Sleep Disordered Breathing: What Does It Mean?

Sleep disordered breathing or SDB is an all-encompassing term that describes a wide range of sleep disorders characterized by abnormal breathing patterns (pauses during sleep), quantum of ventilation, increased upper airway resistance including snoring, upper airway resistance syndrome (UARS), and obstructive sleep apnea–hypopnea syndrome (OSAHS). In other words, sleep disordered breathing could mean a spectrum of diseases.

Features, causes and some health conditions linked with sleep disordered breathing: 

–          Obstructive sleep apnea is one of the common associations. Sleep disturbances caused by recurrent pauses in breathing and the need to arouse for resumption of ventilation results in daytime sleepiness and diminished neuro-cognitive performance as well as negative cardiovascular situations.  This health condition is associated with several adverse consequences, including an increased risk of death.

–          It could also contribute to insulin resistance and other metabolic syndromes.

–          Cheyne-Stokes respiration, a type of SDB, is commonly present during sleep in patients with congestive heart failure.

–          Snoring is one of the most common aspects and manifestations of SDB.

–          Excessive weight is an acknowledged predictor of this condition. Research has shown its increased occurrence with increase of BMI, neck girth, and other body measurements.

–          Prevalence of undiagnosed SDB is higher in men than women. When left untreated it leads to daytime sleepiness.

–          This disorder is further aggravated by alcohol consumption.

–          Despite of high awareness, 93% women and 82% men with proven signs of SDB remain undiagnosed.

–          Some of the causes include nasal obstruction, improper functioning of thyroid gland, and smoking, use of sedatives and menopause in women and high levels of testosterone in men.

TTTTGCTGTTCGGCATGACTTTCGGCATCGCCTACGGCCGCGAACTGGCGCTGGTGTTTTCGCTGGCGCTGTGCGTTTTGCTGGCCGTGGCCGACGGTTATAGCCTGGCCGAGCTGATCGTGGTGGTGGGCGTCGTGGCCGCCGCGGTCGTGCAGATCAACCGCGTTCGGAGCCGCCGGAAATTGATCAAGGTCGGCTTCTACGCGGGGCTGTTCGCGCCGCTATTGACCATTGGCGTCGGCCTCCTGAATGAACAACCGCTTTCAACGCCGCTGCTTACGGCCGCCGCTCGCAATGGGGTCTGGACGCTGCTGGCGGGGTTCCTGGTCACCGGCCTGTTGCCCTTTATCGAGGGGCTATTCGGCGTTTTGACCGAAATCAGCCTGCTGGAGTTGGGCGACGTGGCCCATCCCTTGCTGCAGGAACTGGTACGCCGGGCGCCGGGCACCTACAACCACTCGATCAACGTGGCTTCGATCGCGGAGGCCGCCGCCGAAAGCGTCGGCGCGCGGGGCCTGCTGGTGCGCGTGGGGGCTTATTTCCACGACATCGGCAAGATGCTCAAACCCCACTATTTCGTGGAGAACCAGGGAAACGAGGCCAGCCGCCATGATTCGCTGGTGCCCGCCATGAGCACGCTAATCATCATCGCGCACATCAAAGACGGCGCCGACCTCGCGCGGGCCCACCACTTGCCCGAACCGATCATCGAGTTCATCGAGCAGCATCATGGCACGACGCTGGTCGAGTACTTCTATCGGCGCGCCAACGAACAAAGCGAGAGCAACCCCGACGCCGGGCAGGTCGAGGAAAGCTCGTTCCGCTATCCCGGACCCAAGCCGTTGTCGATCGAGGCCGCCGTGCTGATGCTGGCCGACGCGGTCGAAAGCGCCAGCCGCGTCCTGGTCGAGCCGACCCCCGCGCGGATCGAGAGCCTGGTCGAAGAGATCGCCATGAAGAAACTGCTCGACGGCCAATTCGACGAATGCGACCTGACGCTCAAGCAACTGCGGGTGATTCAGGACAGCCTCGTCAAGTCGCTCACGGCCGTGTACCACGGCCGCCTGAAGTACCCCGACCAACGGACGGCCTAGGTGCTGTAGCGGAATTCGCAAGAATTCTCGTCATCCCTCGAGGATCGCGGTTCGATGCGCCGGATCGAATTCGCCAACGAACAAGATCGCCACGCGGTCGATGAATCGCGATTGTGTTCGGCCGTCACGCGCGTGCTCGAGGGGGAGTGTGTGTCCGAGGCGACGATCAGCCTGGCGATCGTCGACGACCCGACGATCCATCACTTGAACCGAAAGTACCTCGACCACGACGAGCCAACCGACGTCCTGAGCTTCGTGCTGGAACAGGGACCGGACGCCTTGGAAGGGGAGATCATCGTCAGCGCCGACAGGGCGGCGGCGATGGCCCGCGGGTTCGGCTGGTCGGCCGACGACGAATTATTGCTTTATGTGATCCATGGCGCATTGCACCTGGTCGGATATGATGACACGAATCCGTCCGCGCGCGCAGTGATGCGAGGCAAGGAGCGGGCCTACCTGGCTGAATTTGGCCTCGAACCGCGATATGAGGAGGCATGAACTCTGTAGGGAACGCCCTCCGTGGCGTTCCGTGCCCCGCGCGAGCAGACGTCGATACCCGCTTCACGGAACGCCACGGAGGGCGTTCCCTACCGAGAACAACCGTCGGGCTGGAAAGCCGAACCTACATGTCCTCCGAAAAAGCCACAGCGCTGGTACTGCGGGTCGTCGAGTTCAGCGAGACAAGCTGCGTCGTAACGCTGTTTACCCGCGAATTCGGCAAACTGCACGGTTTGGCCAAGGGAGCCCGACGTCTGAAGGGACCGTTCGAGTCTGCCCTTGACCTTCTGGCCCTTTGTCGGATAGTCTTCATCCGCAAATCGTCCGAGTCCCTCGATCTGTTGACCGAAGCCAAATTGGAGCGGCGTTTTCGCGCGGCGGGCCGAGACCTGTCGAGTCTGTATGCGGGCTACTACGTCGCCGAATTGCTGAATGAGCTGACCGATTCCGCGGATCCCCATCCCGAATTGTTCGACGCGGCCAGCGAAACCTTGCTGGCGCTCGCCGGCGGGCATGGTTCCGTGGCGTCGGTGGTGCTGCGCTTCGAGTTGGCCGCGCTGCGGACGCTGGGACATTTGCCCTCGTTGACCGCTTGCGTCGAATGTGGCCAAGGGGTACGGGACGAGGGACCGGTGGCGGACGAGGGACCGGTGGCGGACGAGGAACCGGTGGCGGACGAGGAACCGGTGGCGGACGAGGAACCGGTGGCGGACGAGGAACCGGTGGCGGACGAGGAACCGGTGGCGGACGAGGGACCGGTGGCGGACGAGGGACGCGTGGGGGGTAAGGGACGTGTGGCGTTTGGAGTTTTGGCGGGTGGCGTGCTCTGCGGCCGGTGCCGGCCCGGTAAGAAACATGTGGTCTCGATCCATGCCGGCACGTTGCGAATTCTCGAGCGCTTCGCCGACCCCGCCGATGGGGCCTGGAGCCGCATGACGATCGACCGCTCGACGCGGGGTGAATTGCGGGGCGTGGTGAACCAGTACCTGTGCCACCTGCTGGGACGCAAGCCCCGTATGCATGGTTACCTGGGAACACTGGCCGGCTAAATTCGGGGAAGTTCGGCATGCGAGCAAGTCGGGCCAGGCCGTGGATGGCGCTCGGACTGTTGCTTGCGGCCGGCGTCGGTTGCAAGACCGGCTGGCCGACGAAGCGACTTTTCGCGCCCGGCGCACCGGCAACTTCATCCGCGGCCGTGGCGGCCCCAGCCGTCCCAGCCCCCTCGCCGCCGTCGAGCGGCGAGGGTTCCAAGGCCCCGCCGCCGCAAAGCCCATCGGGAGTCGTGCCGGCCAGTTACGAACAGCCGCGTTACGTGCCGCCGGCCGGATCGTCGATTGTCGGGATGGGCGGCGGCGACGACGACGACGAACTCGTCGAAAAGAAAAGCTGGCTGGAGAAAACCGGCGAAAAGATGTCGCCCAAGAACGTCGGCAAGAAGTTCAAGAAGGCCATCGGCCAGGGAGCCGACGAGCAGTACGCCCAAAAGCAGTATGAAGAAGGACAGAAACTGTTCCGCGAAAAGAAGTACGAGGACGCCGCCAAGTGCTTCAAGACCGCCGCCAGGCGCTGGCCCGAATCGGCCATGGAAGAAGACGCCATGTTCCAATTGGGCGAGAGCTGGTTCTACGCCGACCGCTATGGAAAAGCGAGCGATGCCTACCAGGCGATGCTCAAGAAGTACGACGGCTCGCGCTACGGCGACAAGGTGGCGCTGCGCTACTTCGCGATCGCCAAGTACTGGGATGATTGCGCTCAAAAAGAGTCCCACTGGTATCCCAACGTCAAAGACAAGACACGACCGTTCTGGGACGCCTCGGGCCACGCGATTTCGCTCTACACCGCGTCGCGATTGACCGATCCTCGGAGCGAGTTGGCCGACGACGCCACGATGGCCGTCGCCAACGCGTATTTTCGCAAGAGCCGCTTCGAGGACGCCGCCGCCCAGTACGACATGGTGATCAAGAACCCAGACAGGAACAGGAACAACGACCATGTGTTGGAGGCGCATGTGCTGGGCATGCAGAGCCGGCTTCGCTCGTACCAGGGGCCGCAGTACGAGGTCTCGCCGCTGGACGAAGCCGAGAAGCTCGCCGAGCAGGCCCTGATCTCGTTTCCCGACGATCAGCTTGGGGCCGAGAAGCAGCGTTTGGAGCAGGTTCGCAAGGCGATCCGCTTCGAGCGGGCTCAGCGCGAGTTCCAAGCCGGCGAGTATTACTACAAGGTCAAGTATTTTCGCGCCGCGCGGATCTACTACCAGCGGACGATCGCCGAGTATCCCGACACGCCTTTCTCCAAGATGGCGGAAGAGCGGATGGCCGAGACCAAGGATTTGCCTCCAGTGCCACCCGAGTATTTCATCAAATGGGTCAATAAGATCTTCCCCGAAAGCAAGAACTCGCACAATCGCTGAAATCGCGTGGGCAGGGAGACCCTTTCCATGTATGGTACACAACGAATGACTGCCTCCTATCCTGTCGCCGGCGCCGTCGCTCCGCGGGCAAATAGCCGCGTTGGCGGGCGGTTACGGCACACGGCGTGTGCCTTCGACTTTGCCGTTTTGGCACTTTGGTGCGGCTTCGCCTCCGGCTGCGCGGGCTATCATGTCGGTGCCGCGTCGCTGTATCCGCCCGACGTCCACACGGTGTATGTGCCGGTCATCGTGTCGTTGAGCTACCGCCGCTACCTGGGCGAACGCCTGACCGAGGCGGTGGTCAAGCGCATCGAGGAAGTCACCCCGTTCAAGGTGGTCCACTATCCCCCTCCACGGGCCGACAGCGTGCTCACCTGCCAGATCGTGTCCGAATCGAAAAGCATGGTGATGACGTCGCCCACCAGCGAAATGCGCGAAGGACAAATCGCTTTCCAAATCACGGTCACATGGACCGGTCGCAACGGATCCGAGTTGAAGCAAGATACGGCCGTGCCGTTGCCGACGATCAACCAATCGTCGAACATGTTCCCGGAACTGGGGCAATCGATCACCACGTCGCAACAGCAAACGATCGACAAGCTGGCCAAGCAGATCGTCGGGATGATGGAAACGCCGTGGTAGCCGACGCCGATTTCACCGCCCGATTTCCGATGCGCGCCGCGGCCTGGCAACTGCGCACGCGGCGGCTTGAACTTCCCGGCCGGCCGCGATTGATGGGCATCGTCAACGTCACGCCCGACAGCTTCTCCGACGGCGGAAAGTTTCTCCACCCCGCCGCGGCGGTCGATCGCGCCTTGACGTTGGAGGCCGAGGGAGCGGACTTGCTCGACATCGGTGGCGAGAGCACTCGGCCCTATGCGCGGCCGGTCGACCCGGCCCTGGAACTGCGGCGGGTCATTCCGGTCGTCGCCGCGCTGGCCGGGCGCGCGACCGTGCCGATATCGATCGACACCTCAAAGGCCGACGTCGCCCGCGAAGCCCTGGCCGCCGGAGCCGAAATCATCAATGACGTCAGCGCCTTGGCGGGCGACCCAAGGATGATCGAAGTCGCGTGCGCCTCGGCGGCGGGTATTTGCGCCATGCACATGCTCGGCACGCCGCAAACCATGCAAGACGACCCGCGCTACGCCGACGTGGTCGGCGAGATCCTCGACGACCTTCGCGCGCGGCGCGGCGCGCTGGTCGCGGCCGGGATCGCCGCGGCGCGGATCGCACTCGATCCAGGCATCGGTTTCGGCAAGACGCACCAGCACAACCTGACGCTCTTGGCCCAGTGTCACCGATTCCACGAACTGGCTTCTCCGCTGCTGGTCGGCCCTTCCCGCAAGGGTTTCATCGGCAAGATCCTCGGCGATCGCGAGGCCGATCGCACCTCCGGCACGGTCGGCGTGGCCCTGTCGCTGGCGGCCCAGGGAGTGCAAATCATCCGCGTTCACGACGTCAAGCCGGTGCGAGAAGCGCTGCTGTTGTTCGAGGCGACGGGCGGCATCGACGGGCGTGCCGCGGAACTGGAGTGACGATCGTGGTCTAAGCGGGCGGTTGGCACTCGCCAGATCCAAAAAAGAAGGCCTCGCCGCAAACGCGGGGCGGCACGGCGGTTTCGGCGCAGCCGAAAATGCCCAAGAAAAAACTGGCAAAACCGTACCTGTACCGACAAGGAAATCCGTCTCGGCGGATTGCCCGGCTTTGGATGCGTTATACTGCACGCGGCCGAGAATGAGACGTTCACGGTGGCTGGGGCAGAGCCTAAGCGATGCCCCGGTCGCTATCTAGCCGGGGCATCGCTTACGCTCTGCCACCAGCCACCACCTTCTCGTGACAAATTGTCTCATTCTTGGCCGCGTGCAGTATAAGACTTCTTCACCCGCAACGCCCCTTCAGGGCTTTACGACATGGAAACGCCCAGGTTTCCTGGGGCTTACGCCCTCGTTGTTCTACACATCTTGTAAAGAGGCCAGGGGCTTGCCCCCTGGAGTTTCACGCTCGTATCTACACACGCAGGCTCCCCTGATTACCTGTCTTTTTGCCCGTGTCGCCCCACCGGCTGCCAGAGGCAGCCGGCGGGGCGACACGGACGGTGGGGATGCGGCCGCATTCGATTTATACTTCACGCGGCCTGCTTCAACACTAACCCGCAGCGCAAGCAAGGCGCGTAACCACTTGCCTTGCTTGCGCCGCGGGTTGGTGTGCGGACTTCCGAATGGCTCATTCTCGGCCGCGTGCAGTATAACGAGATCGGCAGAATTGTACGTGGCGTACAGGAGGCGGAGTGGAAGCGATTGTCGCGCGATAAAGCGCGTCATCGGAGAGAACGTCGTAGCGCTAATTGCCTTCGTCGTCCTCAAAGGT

Sleep disordered breathing in children 

While the primary cause of SDB in children is enlarged tonsils and adenoids, snoring and sleep apnea are the two main symptoms witnessed in children. The disorder, which according to researchers at Albert Einstein College of Medicine of Yeshiva University, might result in behavioral problems including hyperactivity and aggressiveness, as well as emotional and friendship difficulties, usually peaks in children between 2 and 6 year old, but can also happen earlier.

According to the American Academy of Otolaryngology-Health and Neck Surgery (AAO-HNS), close to 10% of children snore regularly and 2 to 4% have sleep apnea, direct consequences of SDB.

How prevalent is SDB in America

The condition affects 4% men, 2% women, and 2% children between the age group of 8 and 11.   Symptoms include snoring, frequent pauses in breathing and restless sleep. There is usually partial or complete cessation of breathing, recurring several times in the night that majorly disrupts a person’s quality of life, and ability to function properly during the day.

How can sleep disordered breathing be prevented or managed? 

The main reason why the disorder remains undiagnosed or late diagnosed is the lack of recognition of the disorder both by patients and the doctor. Preventing weight gain, abstinence from alcohol, quitting smoking is critical in preventing the onset of the condition. Alcohol as well as certain medications over-relaxes the muscles of the airways, deadening arousal response, thus allowing the condition to get worse with greater desaturations.

If the condition is caused by nasal obstruction, the underlying condition ought to be treated.

Leave A Response

* Denotes Required Field